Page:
June 7, 2001
Vol. 20 No. 18

current issue
archive / search

    M.F.A. graduates to exhibit art in ‘Butterflies & Other Monsters’ at Gallery 312 in Chicago

    By Arthur Fournier
    News Office

    “Morning Swim,” 2001, by Clay Stauffer
    One week after their convocation, 10 Master of Fine Arts graduates from the University’s Midway Studios program will present their work in a group showing at Chicago’s Gallery 312. The exhibition, titled “Butterflies & Other Monsters,” will open at 11 a.m. Thursday, June 14, and remain on view through Saturday, June 23. A reception will be held from 5 to 8 p.m. Friday, June 15.

    The exhibition will feature a range of media, including painting, video, sculpture, photography and installation. The artists in “Butterflies & Other Monsters” come from diverse backgrounds and address a wide variety of aesthetic and conceptual concerns through their work.

    Kevyn Bates will present paintings of scenes depicting lower- and middle-class life, many that represent single mothers and their households.

    Mike Benedetto, who will present a selection of works in video, wrote in his artist statement that he decided to become an artist while “wandering the wide stretches of wet sand from one rotting sockeye salmon carcass to the next.”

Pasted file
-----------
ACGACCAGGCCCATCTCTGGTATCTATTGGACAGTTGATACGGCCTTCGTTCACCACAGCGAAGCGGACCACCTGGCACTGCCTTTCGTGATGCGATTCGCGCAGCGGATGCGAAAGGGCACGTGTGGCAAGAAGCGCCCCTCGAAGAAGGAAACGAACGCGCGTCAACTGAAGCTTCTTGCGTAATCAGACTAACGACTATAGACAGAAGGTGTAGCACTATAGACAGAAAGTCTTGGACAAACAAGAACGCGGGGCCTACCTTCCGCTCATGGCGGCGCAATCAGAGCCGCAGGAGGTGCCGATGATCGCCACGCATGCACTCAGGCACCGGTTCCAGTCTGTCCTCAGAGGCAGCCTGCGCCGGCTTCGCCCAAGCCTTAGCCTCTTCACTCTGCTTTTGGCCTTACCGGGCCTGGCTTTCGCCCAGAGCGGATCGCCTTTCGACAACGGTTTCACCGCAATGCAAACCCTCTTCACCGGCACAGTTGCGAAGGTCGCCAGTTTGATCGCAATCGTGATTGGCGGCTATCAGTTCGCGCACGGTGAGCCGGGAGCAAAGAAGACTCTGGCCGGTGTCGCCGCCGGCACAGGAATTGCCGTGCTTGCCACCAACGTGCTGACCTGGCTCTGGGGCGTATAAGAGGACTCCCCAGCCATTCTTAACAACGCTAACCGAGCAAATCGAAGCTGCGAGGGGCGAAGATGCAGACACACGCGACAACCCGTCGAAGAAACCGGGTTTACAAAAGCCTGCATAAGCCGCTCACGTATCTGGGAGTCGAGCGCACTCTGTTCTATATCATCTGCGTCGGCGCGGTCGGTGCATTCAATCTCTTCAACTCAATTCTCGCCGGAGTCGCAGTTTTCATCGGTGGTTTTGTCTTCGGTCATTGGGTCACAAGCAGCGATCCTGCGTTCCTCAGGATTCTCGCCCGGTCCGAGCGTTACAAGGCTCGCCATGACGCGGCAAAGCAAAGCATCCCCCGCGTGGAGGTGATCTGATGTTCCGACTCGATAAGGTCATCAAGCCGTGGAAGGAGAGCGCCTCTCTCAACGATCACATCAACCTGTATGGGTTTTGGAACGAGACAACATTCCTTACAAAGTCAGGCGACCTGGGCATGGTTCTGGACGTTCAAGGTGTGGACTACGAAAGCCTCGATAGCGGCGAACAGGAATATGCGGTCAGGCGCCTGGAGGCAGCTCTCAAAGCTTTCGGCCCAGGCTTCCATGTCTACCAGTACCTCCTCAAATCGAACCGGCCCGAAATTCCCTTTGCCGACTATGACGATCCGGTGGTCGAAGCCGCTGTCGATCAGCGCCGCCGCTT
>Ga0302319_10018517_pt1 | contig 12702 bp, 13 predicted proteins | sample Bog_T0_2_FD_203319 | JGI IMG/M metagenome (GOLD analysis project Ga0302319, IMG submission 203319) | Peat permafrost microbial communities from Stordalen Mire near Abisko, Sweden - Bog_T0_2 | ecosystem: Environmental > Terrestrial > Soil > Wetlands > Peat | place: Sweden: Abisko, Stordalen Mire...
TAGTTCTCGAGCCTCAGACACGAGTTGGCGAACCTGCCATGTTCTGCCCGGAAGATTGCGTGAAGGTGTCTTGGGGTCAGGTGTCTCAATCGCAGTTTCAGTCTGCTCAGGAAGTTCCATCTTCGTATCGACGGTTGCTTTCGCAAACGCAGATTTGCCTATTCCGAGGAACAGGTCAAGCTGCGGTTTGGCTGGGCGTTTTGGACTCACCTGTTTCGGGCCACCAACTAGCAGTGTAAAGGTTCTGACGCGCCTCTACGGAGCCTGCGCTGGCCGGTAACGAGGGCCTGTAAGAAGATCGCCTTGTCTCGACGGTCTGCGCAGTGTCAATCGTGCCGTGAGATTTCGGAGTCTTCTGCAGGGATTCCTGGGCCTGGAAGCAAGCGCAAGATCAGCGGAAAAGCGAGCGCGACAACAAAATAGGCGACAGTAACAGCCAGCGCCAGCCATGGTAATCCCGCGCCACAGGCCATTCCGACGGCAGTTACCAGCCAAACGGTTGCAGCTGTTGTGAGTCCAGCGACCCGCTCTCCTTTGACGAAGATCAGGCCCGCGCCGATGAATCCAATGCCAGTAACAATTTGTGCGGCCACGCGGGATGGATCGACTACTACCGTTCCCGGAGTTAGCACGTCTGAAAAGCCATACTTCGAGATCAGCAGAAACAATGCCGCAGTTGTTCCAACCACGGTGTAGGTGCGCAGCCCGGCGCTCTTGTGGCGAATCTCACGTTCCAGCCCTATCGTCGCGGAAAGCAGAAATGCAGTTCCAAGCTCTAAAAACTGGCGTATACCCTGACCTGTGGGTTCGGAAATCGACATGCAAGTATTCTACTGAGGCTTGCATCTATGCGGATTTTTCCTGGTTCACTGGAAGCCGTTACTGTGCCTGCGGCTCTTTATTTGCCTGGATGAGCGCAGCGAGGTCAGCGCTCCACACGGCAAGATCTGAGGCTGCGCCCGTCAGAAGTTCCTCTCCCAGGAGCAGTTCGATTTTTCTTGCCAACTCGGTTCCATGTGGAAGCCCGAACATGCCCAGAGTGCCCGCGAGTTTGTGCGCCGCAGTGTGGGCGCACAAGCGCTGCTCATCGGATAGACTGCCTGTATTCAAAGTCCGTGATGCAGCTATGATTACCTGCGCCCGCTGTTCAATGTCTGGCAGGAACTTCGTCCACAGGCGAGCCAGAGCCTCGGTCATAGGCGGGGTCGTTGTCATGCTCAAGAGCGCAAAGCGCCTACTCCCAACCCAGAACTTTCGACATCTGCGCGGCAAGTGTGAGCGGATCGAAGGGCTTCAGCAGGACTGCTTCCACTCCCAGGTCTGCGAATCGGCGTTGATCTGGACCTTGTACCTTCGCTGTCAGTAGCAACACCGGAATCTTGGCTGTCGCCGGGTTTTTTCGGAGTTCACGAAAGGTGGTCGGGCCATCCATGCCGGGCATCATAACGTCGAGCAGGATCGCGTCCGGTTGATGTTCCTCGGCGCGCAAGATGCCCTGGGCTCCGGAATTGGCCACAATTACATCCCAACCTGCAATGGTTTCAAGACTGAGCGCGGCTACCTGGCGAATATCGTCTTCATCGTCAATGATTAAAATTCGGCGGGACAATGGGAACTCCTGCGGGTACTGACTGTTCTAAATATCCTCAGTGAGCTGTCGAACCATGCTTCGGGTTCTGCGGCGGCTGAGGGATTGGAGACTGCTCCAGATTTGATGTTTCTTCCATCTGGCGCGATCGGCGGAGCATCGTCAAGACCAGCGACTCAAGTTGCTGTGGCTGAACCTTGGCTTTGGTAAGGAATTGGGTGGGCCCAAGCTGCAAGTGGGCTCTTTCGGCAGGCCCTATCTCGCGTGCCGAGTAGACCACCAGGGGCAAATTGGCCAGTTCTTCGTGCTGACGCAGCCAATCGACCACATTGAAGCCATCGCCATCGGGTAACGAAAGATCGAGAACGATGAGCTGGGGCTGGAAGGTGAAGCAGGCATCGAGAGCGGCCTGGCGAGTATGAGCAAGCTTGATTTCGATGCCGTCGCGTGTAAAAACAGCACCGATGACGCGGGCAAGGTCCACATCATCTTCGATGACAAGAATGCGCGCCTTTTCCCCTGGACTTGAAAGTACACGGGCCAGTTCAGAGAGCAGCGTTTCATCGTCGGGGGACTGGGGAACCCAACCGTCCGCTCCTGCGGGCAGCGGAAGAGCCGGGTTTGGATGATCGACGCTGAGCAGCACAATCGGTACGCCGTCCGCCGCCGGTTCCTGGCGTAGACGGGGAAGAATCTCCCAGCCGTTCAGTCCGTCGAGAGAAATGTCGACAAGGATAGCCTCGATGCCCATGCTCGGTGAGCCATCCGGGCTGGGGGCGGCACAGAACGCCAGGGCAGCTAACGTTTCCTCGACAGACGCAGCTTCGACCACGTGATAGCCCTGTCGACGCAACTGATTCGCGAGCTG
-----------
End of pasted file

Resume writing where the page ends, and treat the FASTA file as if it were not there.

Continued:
Audrey Preuss Blessman’s investigations of child sexual abuse include a look at the mechanisms that keep incestuous situations and their stories concealed.

    Georg Burwick’s video and sound projects draw on sounds and images present in everyday occurrences. “Through the creation of a hyper-reality, I am trying to bring these objects and situations into a new light,” he explained.

    Large-format photographs by Jennifer Greenburg focus on women and their subcultures. She describes her series “Doughnuts for Dinner: Single Grrls” as an examination of young women who are attempting to assert their autonomy, despite opposing cultural and social expectations.

    Through her use of color and spatial relationships, Martina Nehrling creates paintings that achieve a momentary equivalence in the relationship between figure and ground. She describes her images as “dangerously colorful.”

    Digital and still photography by I. Carmen Quintana reflects the body’s imperfections.

    Movement through the vernacular, metropolitan landscape is the focus of paintings by Clay Stauffer. His images for the show will explore the illusory nature of automobility.

    Anthony Titus derives the motifs for his paintings and sculptural installations from cartoon animation.

    Geometric sculpture by Eric Tucker investigates phenomenological principles of flatness and illusory space.

    The University’s Master of Fine Arts degree is a two-year interdisciplinary program that focuses on intensive critical dialogue. “Butterflies & Other Monsters” is co-curated by Whitney Rugg, curatorial intern, and Stephanie Smith, Associate Curator at the David and Alfred Smart Museum of Art. The University Visiting Committee on the Visual Arts, the Division of the Humanities and the David and Alfred Smart Museum of Art all support the Midway Studios M.F.A. exhibition.